The Good and the Bad of this past week.
It’s Friday. So we close out the "Week That Was" with our latest volume of… "Cheers and Jeers!"
This week, I check the terrible sources from CTV News and NBC LA, but write a tome of historical signifance for Jo Innes and @LAKINGS.
JEERS to CTV News for the use of their "sources". In a story about David Booth and his bear hunting controversy, CTV News decided to quote fan reaction to his use of a bear baiting technique. Instead of correctly crediting the quote to a commenter on a specific blog, they twice credited the comments to "one blogger". Fortunately, the story has since been updated to correctly cite the sources of the quotes.
CHEERS to Jo Innes (@jonana) for her excellent piece on The Score’s Backhand Shelf on shoulder labrums and how it related to Canucks’ center Ryan Kesler. It is an incredibly insightful and detailed post that gives people some real, tangible information on how Kesler potentially suffered this injury and what his recovery process will look like.
JEERS to NBCLA for employing a moron in their graphics department. NBCLA ran a story last week about the hype in the LA sports world with the three occupants of Staples Center (Kings, Lakers and Clippers) all in the playoffs. However, instead of the LA Kings logo, the simpleton in the graphics department put up the logo from the Sacramento Kings. My question for the guy who made this mistake… Did you miss the giant purple basketball? Or the name "SACRAMENTO"?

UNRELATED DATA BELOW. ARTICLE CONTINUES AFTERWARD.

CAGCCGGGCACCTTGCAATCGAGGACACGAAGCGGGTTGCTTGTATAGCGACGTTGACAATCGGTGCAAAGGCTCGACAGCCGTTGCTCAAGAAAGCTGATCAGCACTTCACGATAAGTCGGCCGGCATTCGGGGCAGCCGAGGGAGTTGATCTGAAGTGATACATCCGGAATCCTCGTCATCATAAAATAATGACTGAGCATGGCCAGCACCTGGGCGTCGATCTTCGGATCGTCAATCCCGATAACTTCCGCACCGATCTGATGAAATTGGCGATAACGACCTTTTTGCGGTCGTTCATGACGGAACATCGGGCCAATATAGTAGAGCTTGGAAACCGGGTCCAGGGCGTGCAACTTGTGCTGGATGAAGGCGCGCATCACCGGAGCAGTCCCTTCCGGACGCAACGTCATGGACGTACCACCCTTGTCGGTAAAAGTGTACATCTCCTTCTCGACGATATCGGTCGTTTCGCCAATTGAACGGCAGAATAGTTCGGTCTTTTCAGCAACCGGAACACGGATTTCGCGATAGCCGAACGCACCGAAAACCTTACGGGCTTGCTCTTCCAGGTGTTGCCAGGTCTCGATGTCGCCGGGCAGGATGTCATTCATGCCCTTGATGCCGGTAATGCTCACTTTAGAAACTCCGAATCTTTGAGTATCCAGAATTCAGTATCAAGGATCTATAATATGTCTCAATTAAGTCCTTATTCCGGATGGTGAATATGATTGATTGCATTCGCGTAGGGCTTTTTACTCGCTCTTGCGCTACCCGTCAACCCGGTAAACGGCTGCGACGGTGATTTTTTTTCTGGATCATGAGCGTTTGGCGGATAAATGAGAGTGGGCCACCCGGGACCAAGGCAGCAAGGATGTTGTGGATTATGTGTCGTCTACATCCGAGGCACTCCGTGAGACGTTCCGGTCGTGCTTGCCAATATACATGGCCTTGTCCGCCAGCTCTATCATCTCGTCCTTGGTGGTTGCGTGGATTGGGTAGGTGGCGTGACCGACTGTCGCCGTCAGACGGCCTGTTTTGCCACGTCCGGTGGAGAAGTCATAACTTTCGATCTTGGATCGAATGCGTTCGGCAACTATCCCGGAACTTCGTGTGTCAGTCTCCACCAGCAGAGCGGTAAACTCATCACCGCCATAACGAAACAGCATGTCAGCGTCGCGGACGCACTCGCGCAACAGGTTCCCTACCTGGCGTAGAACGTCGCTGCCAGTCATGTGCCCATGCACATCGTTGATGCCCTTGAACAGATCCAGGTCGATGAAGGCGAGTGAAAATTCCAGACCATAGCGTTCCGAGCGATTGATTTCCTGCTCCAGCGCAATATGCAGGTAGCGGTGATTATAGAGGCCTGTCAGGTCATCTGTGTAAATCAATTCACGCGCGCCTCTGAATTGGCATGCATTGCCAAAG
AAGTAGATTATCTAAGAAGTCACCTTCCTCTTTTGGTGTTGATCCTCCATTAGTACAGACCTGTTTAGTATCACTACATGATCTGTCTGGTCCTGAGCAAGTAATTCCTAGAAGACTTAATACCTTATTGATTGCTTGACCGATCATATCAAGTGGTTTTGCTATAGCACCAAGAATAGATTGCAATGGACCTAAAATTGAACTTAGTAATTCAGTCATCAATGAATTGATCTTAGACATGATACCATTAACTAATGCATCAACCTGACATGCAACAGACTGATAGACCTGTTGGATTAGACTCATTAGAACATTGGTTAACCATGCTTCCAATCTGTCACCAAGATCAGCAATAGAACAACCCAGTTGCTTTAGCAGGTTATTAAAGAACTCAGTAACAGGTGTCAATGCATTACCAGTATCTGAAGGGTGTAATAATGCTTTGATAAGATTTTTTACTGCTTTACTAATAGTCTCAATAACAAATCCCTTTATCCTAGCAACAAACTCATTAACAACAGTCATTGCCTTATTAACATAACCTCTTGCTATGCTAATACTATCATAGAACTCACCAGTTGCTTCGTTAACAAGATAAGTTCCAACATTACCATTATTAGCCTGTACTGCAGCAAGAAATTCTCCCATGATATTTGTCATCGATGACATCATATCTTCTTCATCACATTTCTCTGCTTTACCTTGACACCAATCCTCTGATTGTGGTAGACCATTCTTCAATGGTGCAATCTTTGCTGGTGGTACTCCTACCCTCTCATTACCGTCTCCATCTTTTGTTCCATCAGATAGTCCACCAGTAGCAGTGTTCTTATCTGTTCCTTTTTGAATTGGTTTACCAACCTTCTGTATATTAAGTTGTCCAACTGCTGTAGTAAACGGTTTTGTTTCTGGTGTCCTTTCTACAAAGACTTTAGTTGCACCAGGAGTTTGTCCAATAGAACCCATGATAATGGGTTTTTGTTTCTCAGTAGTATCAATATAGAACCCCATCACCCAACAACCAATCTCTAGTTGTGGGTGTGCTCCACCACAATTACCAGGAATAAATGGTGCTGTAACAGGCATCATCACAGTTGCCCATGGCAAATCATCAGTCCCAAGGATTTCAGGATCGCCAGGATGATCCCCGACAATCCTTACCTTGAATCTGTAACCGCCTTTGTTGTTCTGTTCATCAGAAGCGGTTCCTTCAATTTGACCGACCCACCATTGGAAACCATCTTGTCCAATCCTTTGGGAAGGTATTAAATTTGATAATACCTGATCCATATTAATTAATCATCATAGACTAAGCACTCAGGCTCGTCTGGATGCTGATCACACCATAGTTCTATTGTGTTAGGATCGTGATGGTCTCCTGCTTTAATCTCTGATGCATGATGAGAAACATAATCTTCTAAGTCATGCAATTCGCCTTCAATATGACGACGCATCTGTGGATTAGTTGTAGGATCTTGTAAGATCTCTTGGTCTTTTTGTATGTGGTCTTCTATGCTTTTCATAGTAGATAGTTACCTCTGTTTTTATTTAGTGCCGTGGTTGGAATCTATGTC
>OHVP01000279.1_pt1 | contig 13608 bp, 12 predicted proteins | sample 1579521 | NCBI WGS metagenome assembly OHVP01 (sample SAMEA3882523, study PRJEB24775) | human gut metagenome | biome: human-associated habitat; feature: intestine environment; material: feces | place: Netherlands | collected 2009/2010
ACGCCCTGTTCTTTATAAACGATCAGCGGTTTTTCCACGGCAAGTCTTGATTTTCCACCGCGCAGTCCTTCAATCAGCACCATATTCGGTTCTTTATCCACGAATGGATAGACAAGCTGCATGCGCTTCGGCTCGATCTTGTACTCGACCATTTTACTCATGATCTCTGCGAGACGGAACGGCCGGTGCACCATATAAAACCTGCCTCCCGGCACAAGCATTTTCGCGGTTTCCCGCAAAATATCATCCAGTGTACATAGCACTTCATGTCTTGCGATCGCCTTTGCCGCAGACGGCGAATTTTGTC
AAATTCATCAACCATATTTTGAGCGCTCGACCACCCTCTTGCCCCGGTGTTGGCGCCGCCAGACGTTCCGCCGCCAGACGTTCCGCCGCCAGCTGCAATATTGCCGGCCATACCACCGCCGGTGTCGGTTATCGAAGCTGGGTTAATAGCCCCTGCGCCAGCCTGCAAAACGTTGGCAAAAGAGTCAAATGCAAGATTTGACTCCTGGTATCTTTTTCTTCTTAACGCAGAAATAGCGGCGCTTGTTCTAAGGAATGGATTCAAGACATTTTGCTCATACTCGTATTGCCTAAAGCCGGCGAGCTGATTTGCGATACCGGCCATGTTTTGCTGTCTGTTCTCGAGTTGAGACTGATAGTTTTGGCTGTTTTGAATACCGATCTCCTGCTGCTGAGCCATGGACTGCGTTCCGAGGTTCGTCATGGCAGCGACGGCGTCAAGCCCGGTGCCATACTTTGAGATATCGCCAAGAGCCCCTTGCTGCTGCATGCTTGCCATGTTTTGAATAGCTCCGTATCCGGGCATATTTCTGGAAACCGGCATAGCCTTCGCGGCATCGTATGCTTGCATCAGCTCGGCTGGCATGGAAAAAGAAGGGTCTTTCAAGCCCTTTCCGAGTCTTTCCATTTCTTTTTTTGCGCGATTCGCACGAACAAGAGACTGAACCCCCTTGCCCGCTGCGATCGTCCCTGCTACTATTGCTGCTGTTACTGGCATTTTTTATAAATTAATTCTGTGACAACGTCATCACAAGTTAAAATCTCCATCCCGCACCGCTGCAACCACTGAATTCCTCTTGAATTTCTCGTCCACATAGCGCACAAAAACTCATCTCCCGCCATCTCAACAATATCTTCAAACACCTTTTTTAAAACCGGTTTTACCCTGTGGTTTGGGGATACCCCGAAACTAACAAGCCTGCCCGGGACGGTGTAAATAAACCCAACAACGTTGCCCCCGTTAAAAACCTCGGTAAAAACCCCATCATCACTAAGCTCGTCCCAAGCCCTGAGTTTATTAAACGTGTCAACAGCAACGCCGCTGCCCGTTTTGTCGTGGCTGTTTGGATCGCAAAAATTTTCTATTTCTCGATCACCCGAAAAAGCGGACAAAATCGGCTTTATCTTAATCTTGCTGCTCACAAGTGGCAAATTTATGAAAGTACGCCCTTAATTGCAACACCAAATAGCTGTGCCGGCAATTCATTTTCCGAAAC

CHEERS to LA Kings twitter account, yet again, for being awesome. In response to the stupid mistake from NBCLA, @LAKINGS tweeted the following, "Hey @NBCLA. Can we talk about everything that is wrong with this: lockerz.com/s/209070756". HAHAHAHA. Dynamite. It’s tough to figure who’s having a better playoffs – the team on the ice, or the social media team, because both have been outstanding for the past 5 weeks.
JEERS to the Phoenix Coyotes for completely losing the plot in games 2 and 3, and ultimately now the series. In game 2, you have Shane Doan with a hit from behind (which earned him a five and a game), Martin Hanzal with an even worse hit from behind (five and a game and a one game suspension) and Derek Morris with a nasty looking knee-on-knee hit (2 min penalty). In game 3, the Coyotes were okay through 2 periods then collapsed again once Dwight King scored the go-ahead goal early in the third period. After that goal, which put the Kings up 2-1, the Coyotes took four penalties (one off-setting) with the final slashing penalty to Radim Vrbata, with less than a minute to play, acting as the nail in the coffin of their third straight loss. It’s absolutely stupid behavior and shows that the Coyotes have collapsed. They’re done. When you fold like a tent after being down ONE goal with almost an entire period to come back, you’ve mentally checked out. Say goodnight, Phoenix.
CHEERS to the researchers who discovered the earliest known reference to the game of hockey, going all the way back to the 18th century. According to the article posted on Global Toronto (via NBC’s Pro Hockey Talk), two Swedish researchers uncovered the earliest known image and reference to ice hockey, dating back to December 1796. This is pretty amazing, as it pre-dates other known references by several decades, and indicates that the subject of the book may have been playing hockey on ice for several decades BEFORE the book was published. So it’s safe to assume that earliest notions of ice hockey date back to the mid-18th century. Amazing stuff.